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A large number of morphological, physiological and behavioural traits are differentially expressed by males and females in all vertebrates including humans. These sex differences, sometimes, reflect the different hormonal environment of the adults, but they often remain present after subjects of both sexes are placed in the same endocrine conditions following gonadectomy associated or not with hormonal replacement therapy.

They are then the result of combined influences of organizational actions of sex steroids acting early during development, animals.uumans genetic differences between the sexes, or sex mechanisms differentially wwith males and females. Sexual partner preference is a wtih differentiated behavioural trait that is clearly controlled in animals by the same type of mechanisms.

This is also probably true in humans, amimals.humans if critical experiments that would be needed to obtain scientific proof of this assertion are often impossible for pragmatic or ethical reasons. Clinical, epidemiological and correlative studies provide, however, converging evidence strongly animals.humams, if not demonstrating, that endocrine, genetic and epigenetic mechanisms acting during the pre- or perinatal life control human sexual orientation, i.

Whether they interact with postnatal psychosexual influences remains, however, unclear at present. Sexual reproduction implies a specialization of the two sexes, so that one produces large gametes usually in limited numbers female eggswhereas the other produces a much larger number of smaller gametes male sperm.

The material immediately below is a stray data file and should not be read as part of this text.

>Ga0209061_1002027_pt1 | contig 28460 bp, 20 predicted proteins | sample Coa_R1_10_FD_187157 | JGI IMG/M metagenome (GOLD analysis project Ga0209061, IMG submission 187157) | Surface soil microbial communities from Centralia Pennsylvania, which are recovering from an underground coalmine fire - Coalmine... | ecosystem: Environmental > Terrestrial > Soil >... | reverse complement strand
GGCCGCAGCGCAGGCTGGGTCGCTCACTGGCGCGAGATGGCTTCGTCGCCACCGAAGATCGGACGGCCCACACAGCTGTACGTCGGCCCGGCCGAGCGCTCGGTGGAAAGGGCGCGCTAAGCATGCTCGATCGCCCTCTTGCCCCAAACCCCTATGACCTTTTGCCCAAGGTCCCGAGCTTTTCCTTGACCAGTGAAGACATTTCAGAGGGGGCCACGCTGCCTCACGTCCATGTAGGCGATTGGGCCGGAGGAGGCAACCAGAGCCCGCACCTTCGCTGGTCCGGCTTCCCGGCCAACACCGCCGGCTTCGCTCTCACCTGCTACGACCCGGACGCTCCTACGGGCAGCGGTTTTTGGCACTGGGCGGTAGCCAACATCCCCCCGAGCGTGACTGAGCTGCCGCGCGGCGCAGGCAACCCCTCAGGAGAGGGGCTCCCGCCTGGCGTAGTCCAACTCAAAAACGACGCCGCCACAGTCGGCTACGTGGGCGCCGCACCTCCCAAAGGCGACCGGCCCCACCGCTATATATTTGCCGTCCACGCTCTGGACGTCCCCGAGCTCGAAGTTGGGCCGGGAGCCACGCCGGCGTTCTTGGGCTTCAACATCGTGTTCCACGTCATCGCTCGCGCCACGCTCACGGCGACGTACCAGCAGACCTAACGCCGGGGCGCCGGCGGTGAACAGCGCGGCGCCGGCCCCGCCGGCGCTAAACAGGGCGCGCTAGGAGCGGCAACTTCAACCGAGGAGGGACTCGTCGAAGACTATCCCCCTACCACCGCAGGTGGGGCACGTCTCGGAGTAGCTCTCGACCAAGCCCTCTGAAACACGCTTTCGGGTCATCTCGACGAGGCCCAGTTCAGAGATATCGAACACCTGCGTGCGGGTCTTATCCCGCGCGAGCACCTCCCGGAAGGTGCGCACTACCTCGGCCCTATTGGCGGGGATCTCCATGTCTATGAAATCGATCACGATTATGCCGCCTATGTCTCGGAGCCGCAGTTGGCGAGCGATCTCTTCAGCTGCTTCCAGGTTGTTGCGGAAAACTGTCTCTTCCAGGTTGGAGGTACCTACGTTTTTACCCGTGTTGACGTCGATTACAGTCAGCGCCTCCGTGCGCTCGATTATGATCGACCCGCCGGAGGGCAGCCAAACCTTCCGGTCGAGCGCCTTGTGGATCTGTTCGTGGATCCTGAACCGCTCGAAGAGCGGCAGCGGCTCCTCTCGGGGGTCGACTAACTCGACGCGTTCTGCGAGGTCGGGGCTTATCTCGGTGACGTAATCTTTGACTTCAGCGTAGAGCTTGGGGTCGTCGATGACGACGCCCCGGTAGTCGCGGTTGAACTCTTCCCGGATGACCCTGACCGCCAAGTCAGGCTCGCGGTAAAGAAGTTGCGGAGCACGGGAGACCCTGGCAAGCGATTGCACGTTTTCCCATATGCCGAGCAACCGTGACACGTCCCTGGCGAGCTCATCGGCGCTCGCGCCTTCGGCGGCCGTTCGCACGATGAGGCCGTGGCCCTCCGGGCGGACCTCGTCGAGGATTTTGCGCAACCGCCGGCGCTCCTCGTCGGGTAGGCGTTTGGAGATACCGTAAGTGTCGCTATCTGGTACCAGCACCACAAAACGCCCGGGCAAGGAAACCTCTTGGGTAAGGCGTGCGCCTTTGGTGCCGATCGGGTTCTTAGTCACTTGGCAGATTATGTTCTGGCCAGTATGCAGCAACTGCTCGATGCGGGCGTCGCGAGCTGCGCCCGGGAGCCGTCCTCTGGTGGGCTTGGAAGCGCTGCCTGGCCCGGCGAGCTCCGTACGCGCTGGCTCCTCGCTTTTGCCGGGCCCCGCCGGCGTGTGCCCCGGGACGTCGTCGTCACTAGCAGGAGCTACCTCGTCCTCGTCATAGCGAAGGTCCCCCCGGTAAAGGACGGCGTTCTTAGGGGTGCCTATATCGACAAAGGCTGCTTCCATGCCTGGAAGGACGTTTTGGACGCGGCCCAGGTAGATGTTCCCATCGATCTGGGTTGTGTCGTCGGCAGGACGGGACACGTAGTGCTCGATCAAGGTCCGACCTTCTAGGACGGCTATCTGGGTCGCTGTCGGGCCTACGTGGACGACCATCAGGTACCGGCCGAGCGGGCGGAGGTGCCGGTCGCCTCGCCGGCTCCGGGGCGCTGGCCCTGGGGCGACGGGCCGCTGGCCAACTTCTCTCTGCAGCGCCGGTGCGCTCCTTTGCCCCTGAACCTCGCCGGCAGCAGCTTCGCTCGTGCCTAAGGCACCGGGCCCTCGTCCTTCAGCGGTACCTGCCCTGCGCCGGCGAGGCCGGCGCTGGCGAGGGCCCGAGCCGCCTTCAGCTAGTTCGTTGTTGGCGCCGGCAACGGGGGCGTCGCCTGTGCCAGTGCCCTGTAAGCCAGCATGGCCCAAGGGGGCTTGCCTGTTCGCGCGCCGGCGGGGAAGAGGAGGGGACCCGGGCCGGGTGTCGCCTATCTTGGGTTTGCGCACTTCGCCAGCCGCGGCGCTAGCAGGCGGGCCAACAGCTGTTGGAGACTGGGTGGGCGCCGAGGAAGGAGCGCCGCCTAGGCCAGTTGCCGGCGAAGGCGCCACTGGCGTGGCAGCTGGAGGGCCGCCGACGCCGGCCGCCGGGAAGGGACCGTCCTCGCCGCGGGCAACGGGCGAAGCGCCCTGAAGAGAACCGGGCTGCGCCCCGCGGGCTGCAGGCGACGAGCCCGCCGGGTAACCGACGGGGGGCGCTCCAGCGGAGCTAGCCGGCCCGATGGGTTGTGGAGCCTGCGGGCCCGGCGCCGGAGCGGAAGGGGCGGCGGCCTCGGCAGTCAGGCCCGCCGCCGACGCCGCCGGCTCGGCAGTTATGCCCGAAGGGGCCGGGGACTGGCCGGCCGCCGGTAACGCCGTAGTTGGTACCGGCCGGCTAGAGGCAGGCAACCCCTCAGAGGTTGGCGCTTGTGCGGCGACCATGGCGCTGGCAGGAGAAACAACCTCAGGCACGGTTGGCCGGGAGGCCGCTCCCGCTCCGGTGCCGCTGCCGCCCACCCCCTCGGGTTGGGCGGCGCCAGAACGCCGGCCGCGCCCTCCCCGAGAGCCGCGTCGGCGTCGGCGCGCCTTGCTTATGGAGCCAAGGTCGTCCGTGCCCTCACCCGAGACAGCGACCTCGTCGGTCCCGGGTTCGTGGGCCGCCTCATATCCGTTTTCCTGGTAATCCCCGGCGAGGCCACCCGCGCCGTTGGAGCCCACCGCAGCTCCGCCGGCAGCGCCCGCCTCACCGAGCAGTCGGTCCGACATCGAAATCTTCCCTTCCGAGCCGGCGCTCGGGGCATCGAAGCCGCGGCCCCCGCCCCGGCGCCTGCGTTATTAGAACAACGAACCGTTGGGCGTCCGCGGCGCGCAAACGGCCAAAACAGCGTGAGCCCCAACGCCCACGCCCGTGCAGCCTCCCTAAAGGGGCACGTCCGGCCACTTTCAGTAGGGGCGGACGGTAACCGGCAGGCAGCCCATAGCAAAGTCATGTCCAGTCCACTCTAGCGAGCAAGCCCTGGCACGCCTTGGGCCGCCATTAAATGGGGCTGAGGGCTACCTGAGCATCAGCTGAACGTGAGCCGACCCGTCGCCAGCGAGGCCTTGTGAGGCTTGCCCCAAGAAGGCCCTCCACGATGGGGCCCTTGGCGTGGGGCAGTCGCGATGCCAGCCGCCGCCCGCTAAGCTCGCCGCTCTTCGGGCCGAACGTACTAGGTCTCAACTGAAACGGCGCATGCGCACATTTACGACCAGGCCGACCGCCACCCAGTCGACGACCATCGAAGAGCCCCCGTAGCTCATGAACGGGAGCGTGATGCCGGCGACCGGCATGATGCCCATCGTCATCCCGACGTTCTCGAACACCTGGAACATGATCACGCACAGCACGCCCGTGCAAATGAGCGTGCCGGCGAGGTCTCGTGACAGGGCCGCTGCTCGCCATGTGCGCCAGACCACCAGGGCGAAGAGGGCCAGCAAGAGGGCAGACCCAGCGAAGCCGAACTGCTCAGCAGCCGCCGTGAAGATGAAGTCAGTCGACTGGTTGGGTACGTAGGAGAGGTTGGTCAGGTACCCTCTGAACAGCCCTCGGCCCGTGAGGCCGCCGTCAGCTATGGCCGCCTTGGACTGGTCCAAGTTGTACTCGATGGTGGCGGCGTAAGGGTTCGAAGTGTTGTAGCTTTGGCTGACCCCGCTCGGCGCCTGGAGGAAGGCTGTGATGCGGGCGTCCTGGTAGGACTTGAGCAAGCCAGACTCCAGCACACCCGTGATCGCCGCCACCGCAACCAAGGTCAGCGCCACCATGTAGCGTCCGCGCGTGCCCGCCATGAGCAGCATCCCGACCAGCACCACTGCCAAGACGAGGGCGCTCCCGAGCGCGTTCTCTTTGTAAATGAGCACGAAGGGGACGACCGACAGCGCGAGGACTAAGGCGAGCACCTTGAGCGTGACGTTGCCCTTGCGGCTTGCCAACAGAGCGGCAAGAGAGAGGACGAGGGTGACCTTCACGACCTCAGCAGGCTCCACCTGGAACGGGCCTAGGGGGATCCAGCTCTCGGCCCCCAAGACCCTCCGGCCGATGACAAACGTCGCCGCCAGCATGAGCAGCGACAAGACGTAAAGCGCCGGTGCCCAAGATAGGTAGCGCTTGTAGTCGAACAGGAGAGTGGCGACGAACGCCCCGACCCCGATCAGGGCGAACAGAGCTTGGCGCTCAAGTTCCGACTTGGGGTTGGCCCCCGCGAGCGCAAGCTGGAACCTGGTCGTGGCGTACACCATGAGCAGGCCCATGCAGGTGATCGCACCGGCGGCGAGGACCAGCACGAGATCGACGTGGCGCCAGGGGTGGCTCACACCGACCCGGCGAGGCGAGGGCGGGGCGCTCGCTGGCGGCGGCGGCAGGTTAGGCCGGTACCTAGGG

This specialization is by necessity accompanied by major sex differences in reproductive morphology and physiology, such as the presence in vertebrates of ovaries secreting large amounts of oestrogens and progesterone in females and the dith of testes secreting testosterone in males.

The action of these sex steroids is, animals.humqns, not limited to reproduction, and these steroids have now been shown to affect a vast animas.humans of physiological and behavioural responses, including, for example, neuronal plasticity, neuroprotection, tumour growth, memory formation animaks.humans retention, to wih a few [ 12 ].

Based on ajimals.humans prominent sex differences in production and thus with concentrations of sex steroids, it follows that animals.hjmans of the processes influenced by these steroids are themselves associated with sex differences. It has also become clear recently that the analysis of the functional significance of these sex differences has become a priority in neurosciences [ 5 ].

Another consequence of sexual reproduction is that males are as a rule sexually attracted by females and vice sex. This behavioural difference is usually referred to as the sexual partner preference for animals.humabs, partner preference in the following animals.humans also sexual orientation in humans. Partner preference can be considered as one of the multiple sex differences in behaviour, because males and females present a different target for their sexual attraction.

Any deviation from this heterosexual attraction, that is an attraction for the same sex or homosexual attraction, is then considered as a reversed sex difference see also [ 6 ] on this topic.